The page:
• Jun 19th 2007 at 12:57PM
  • 6
It's no secret that Google wants to get in on the green. And by that I mean the environment.

Last September, Google.org, the philanthropic part of the Internet giant, announced it would use some of its $1 billion seed money US to fight global warming by investing in companies to make a 100+ mpg ultra-efficient plug-in hybrid car. Today, we know more about the who, what, and where.

Google.org announced today something called RechargeIT (clever, that), an initiative that will, in part, give $11 million towards making plug-in hybrids easier to come by. One million is already spoken for, and the other ten will go to those who submit the best plans "to fund development, adoption and commercialization of plug-ins, fully electric cars and related vehicle-to-grid (V2G) technology." Google will release the formal request for proposals (RFP) later this summer.

The first million will be distributed this way, according to the press release:
  • Brookings Institution: $200,000 to support a spring 2008 conference on federal policy to promote plug-ins
  • CalCars: $200,000 to support its work to educate the public about plug-ins
  • Electrical Power Research Institute (EPRI): $200,000 to support its plug-in research and development program;
  • Plug-In America: $100,000 to raise public awareness and advocate for plug-in transportation;
  • Rocky Mountain Institute (RMI): $200,000 to enable RMI to launch the design of a practical plug-in hybrid electric vehicle, with additional support and collaboration by Alcoa, Johnson Controls, and the Turner Foundation;
  • Dr. Willett Kempton, University of Delaware: $150,000 for megawatt scale vehicle-to-grid research and implementation planning.
(Does that grant to RMI mean we'll be seeing the Hypercar on the roads soon?)

The other green car news announced by Google today is the start-up of the solar panel installation at Google HQ to power the plug-in vehicles Google already has. The opening ceremony was attended by representatives from PG&E, who showcased some smart grid technology. Google employees will also be able to get free car sharing through Google Fleet. This fleet will get 100 PHEVs when they're available.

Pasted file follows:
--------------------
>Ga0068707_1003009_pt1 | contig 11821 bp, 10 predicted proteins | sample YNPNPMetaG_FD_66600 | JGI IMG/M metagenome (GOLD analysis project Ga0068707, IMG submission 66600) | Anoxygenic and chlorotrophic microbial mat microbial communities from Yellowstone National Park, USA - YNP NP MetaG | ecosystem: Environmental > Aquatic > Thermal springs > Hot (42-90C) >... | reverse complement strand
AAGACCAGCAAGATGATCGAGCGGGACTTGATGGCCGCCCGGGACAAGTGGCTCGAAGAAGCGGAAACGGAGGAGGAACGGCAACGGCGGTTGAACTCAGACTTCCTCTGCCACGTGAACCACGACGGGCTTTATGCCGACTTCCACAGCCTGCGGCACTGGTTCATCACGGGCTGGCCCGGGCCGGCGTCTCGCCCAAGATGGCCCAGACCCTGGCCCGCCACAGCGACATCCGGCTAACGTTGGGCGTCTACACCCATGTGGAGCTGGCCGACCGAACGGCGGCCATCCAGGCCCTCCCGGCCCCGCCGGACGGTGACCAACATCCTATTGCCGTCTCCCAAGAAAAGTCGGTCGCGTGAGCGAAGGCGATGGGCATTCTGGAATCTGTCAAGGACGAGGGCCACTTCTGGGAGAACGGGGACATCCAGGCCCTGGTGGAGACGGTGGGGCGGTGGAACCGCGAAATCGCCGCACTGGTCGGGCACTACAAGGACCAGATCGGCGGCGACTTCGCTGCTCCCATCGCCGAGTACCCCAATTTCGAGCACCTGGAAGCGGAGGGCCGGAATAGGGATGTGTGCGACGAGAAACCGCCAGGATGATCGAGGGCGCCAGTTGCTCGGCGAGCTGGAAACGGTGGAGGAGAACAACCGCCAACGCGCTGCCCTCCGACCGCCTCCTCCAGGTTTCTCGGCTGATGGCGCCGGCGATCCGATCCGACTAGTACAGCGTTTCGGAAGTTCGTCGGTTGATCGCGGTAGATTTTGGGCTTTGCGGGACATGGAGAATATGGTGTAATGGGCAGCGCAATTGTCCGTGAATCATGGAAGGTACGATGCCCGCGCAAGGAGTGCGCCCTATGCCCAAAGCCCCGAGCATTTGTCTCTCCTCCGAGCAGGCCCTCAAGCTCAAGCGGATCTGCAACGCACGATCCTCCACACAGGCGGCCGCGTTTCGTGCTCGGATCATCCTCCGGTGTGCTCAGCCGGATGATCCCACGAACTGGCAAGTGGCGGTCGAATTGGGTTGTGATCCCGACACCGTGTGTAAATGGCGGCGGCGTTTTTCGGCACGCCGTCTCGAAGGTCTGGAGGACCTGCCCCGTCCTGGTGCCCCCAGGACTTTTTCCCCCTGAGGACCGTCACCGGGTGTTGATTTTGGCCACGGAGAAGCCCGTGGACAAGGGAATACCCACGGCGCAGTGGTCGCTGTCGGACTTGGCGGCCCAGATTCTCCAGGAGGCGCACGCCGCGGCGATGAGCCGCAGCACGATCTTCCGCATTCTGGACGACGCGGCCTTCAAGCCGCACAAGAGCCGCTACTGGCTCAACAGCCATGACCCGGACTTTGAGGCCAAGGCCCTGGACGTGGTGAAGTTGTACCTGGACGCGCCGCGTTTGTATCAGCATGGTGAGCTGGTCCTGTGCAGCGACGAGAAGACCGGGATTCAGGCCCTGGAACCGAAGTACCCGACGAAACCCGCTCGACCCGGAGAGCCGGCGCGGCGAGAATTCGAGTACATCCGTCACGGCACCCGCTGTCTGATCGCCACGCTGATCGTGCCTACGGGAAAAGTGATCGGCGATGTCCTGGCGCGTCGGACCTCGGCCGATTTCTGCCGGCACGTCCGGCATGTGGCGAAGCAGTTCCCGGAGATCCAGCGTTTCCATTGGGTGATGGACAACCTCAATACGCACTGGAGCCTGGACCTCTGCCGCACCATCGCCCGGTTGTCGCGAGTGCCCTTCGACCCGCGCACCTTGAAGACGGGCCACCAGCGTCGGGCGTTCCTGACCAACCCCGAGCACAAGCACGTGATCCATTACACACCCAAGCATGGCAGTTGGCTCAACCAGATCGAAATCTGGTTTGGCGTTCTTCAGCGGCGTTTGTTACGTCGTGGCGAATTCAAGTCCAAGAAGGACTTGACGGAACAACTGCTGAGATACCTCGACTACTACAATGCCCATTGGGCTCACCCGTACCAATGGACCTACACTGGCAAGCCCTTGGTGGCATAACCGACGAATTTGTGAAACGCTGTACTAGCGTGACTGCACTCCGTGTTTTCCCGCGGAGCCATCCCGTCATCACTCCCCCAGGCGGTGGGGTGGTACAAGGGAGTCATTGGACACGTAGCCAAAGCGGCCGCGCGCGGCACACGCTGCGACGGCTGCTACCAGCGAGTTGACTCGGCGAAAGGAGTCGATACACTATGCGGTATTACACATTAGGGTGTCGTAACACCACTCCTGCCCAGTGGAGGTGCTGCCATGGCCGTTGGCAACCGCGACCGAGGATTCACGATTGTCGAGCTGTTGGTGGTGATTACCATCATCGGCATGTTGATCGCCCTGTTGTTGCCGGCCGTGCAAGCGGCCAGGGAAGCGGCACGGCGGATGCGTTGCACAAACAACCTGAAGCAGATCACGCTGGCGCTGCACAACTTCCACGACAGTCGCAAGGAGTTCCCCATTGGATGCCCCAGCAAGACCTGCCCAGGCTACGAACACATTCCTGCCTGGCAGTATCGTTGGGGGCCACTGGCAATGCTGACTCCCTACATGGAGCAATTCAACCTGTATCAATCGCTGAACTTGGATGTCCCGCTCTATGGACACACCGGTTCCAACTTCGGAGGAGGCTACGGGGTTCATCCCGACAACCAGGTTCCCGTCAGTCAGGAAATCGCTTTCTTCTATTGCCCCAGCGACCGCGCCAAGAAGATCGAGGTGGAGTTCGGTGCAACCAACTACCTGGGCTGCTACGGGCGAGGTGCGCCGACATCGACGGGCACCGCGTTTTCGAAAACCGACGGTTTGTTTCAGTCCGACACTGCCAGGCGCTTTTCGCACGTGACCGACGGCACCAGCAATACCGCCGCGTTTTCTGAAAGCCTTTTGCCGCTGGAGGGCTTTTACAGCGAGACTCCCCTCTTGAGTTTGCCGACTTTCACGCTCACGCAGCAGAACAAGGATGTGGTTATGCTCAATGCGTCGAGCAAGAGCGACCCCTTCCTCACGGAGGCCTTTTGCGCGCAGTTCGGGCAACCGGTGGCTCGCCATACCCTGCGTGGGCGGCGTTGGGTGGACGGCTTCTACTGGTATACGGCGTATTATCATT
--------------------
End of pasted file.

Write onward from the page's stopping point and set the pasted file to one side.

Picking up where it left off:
So, today we're one step closer to making 100+ mpg cars a reality for the masses. This is good news.

Related:
[Source: Google.org, thanks to everyone who sent this tip in]


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    • 1 Second Ago
  • 6 Comments
      • 8 Years Ago
      I agree with Jeff, $200,000 is nothing. GM already developed the technology over 10 years ago with there EV1 electric car.

      Google should use their money in another way. GM had an all electric EV1 car until the oil companies paid off GM and had them taken from their customers. It's not the first time GM screwed there customers and employees.

      GM should bring the EV1 back and let the people decide if we want an all electric car or not. The oil companies should not tell us what technology we should use for our cars and make us dependent on their overpriced gas!!!
      • 8 Years Ago
      "$200,000 to support its work to educate the public about plug-ins"

      All this sounds fine and good, but THERE ARE NO PLUG IN HYBRIDS. Or EV's for that matter. You can't buy one unless you want some shady beat up 90's Ford Ranger off eBay, or from some crazy overseas company with no dealers, support, or anything. Instead of "donating" all this money to give politicians fun parties to go to, why don't they try and develop a car themselves? $200,000 doesn't do crap for development.
      • 8 Years Ago
      What's the image by the emissions blurb, a tank?
      • 8 Years Ago
      I think it's supposed to be a seltzer bottle.

      >What's the image by the emissions blurb, a tank?
      • 8 Years Ago
      I can't see the 'limitation'. Isn't it an extension to the car's capabilities?
      • 8 Years Ago
      The thing about plug-in hybrids is they only get 100MPG (equivalent) until the batteries run low. Once that happens, they drop to their original 30-40 MPG (real), as the gas engine must get back to work. This is still a great idea for everyday commuters, but I am curious how the market will react to this often-ignored limitation.